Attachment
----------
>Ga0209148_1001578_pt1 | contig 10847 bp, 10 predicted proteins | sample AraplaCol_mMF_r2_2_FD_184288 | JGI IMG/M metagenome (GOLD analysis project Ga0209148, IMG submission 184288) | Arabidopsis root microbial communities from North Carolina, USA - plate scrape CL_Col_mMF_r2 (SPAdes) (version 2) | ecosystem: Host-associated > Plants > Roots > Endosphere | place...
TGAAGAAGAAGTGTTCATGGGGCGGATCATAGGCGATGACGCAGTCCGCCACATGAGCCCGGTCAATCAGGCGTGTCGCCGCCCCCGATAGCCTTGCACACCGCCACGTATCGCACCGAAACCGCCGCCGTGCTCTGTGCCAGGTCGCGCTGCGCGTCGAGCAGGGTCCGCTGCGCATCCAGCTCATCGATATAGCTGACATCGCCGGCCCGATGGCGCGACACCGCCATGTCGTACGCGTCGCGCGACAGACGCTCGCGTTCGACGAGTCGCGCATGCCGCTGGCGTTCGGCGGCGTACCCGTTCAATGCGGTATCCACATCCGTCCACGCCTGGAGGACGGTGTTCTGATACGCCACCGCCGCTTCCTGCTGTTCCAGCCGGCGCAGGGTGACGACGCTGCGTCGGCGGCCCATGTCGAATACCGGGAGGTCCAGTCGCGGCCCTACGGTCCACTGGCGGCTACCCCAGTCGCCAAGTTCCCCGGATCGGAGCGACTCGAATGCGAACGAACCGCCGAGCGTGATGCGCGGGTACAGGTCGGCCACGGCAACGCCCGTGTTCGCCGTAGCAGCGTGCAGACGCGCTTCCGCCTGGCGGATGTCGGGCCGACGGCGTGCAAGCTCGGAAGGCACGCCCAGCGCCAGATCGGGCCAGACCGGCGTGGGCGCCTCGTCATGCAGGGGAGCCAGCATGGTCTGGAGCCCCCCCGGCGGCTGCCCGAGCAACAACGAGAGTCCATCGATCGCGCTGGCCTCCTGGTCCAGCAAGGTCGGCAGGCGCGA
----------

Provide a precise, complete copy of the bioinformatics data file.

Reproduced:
>Ga0209148_1001578_pt1 | contig 10847 bp, 10 predicted proteins | sample AraplaCol_mMF_r2_2_FD_184288 | JGI IMG/M metagenome (GOLD analysis project Ga0209148, IMG submission 184288) | Arabidopsis root microbial communities from North Carolina, USA - plate scrape CL_Col_mMF_r2 (SPAdes) (version 2) | ecosystem: Host-associated > Plants > Roots > Endosphere | place...
TGAAGAAGAAGTGTTCATGGGGCGGATCATAGGCGATGACGCAGTCCGCCACATGAGCCCGGTCAATCAGGCGTGTCGCCGCCCCCGATAGCCTTGCACACCGCCACGTATCGCACCGAAACCGCCGCCGTGCTCTGTGCCAGGTCGCGCTGCGCGTCGAGCAGGGTCCGCTGCGCATCCAGCTCATCGATATAGCTGACATCGCCGGCCCGATGGCGCGACACCGCCATGTCGTACGCGTCGCGCGACAGACGCTCGCGTTCGACGAGTCGCGCATGCCGCTGGCGTTCGGCGGCGTACCCGTTCAATGCGGTATCCACATCCGTCCACGCCTGGAGGACGGTGTTCTGATACGCCACCGCCGCTTCCTGCTGTTCCAGCCGGCGCAGGGTGACGACGCTGCGTCGGCGGCCCATGTCGAATACCGGGAGGTCCAGTCGCGGCCCTACGGTCCACTGGCGGCTACCCCAGTCGCCAAGTTCCCCGGATCGGAGCGACTCGAATGCGAACGAACCGCCGAGCGTGATGCGCGGGTACAGGTCGGCCACGGCAACGCCCGTGTTCGCCGTAGCAGCGTGCAGACGCGCTTCCGCCTGGCGGATGTCGGGCCGACGGCGTGCAAGCTCGGAAGGCACGCCCAGCGCCAGATCGGGCCAGACCGGCGTGGGCGCCTCGTCATGCAGGGGAGCCAGCATGGTCTGGAGCCCCCCCGGCGGCTGCCCGAGCAACAACGAGAGTCCATCGATCGCGCTGGCCTCCTGGTCCAGCAAGGTCGGCAGGCGCGA